‘Massive quake may hit the Himalayas’

In what can have huge implications for countries like India, scientists have warned of massive earthquakes in the Himalayas, especially in areas where the surface is yet to be broken by a tremblor.

A research team led by Nanyang Technological University (NTU) has discovered that powerful earthquakes measuring 8 to 8.5 on the Richter scale have left clear scars in the central Himalayas. This discovery has huge implications for the area along the front of the Himalayas, given that the region has a population density similar to that of New York City, researchers said in a statement.

Paul Tapponnier, a leading neotectonics scientist, said that signs of earthquakes in the past means that tremblors of the same magnitude can occur again in the region, especially in areas which have yet to have their surface broken.

The study showed that in 1255 and 1934, two great earthquakes ruptured the ground surface in the Himalayas. This runs contrary to what scientists previously thought.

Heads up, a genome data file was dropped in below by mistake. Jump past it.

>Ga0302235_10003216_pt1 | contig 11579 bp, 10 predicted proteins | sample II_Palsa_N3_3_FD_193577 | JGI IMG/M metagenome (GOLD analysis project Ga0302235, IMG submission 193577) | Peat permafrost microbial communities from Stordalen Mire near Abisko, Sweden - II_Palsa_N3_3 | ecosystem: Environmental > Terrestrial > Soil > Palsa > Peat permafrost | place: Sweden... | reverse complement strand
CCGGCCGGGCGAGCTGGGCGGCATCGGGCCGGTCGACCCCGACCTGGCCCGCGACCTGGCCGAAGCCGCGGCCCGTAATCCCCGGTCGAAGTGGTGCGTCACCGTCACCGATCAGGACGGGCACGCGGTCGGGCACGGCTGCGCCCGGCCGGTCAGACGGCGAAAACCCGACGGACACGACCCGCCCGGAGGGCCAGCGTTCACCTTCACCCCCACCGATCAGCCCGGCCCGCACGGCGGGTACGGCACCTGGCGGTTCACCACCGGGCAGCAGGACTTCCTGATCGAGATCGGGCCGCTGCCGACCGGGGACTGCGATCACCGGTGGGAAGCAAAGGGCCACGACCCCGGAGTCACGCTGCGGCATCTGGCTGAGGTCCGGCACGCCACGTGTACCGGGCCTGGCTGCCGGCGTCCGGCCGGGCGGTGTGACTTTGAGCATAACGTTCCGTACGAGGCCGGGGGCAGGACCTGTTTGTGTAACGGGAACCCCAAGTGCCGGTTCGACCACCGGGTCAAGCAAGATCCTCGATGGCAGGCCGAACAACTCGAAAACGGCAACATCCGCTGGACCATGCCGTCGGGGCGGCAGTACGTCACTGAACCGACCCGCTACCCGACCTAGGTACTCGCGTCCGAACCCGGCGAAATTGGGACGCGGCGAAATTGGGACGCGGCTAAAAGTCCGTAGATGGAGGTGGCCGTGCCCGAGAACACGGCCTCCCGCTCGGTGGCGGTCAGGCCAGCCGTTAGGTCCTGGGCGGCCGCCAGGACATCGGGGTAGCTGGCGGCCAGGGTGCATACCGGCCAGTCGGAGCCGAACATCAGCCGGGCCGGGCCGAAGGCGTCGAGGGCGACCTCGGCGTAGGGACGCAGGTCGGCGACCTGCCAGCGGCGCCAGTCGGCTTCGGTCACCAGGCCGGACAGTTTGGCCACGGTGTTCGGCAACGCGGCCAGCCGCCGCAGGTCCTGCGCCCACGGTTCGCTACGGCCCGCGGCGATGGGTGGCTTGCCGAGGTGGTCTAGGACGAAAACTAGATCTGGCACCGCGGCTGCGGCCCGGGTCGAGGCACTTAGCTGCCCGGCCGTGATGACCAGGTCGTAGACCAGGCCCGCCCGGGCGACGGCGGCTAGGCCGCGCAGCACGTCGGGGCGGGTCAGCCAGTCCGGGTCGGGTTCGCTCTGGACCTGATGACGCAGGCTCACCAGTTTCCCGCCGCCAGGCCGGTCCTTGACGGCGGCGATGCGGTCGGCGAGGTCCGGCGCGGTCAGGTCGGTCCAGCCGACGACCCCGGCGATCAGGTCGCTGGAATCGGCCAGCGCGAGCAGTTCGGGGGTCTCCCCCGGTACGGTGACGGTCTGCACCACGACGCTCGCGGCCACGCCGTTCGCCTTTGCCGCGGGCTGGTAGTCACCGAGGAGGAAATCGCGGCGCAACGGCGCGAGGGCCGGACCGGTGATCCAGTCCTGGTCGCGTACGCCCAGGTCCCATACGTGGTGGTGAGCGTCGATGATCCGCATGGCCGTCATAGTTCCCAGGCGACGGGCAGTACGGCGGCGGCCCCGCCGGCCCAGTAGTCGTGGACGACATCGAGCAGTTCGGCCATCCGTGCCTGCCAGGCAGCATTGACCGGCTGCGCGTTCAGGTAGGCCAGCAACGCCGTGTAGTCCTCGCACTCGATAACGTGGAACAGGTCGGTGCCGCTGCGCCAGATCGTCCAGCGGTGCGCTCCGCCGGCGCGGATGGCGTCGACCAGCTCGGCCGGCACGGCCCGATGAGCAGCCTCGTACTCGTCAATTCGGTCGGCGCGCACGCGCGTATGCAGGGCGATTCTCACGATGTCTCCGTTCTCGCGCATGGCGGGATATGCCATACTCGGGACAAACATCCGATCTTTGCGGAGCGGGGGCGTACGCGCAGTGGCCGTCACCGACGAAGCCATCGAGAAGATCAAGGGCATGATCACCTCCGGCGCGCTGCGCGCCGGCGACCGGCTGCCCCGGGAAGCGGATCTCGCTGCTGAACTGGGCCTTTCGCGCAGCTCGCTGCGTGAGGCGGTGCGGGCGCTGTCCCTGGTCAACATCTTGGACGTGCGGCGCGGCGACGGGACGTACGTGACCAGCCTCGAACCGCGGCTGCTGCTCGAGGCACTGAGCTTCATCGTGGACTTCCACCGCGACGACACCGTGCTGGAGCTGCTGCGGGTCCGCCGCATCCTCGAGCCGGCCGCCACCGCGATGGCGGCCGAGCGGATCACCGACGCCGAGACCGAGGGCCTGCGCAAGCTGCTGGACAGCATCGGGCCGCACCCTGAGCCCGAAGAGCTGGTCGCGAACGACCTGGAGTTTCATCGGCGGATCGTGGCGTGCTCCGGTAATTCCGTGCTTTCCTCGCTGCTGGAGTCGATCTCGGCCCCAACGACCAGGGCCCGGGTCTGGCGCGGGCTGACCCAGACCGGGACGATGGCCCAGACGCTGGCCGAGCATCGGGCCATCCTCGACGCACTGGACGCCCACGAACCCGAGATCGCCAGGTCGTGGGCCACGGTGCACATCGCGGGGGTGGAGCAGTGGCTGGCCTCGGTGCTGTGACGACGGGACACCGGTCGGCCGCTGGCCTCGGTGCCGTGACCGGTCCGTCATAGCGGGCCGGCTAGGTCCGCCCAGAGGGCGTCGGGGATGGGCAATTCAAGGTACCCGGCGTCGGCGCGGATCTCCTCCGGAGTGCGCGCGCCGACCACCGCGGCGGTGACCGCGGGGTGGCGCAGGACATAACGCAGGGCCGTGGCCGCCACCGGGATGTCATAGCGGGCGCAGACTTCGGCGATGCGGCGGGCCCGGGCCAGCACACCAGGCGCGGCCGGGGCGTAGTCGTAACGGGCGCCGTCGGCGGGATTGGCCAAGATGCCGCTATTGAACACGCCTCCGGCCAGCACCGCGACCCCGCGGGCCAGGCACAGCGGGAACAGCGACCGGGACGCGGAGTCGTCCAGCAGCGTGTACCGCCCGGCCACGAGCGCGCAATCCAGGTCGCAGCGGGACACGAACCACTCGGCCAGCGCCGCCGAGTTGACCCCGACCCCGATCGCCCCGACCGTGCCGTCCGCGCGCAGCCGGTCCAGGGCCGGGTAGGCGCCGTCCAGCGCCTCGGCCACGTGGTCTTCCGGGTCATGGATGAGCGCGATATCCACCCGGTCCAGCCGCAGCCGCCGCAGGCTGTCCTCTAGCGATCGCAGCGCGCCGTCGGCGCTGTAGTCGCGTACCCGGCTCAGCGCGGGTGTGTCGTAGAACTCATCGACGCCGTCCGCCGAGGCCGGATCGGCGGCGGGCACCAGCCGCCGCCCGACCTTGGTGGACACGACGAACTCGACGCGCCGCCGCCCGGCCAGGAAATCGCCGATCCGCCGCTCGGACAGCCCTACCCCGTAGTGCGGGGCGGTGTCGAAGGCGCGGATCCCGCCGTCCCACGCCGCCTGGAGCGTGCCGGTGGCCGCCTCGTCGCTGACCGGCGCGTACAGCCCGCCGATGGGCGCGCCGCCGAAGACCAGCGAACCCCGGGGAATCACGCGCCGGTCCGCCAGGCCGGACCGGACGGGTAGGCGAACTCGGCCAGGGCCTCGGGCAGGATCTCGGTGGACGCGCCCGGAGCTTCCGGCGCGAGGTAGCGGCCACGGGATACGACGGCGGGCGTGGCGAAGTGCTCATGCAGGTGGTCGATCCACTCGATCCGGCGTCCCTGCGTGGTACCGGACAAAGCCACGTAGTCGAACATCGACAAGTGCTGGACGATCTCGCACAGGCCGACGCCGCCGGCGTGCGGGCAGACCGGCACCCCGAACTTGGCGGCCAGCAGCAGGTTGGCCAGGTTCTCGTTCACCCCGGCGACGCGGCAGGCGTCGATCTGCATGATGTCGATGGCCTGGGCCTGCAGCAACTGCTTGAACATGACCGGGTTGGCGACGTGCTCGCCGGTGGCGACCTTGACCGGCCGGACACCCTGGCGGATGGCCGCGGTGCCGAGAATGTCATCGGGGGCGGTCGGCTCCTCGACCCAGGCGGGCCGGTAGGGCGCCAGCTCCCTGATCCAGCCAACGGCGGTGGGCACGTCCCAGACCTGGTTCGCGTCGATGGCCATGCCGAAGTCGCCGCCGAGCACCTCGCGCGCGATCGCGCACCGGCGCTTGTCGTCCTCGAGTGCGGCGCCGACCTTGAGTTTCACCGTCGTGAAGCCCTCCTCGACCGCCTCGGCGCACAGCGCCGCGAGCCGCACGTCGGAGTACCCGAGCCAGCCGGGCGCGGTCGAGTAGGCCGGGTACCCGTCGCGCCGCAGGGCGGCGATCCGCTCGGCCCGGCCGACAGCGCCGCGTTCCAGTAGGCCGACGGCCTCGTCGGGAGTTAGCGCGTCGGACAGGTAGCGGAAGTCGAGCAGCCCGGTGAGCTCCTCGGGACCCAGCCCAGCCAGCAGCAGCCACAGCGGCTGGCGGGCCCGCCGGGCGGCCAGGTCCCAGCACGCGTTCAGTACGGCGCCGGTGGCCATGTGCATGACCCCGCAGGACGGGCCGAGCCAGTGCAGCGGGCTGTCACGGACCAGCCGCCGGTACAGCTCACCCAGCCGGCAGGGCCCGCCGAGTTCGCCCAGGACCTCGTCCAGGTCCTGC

Tapponnier said that by combining new high resolution imagery and state-of-the-art dating techniques, they could show that the 1934 earthquake did indeed rupture the surface, breaking the ground over a length of more than 150 km, essentially to the south of that part of the range that comprises Mount Everest.

This break formed along the main fault in Nepal that currently marks the boundary between the Indian and Asian tectonic plates — also known as the Main Frontal Thrust fault.

Using radiocarbon dating of offset river sediments and collapsed hill-slope deposits, the researchers managed to separate several episodes of tectonic movement on this major fault and pin the dates of the two quakes.

Tapponnier warns that the long interval between the two recently discovered earthquake ruptures does not mean people can be complacent.

Massive earthquakes are not unknown in the Himalayas, as quakes in 1897, 1905, 1934 and 1950 all had magnitudes between 7.8 and 8.9, each causing tremendous damage. But they were previously thought not to have broken the earth's surface — classified as blind quakes — which are much more difficult to track.

The study by Tapponnier and his team along with scientists in Nepal and France was published recently in Nature Geosciences.

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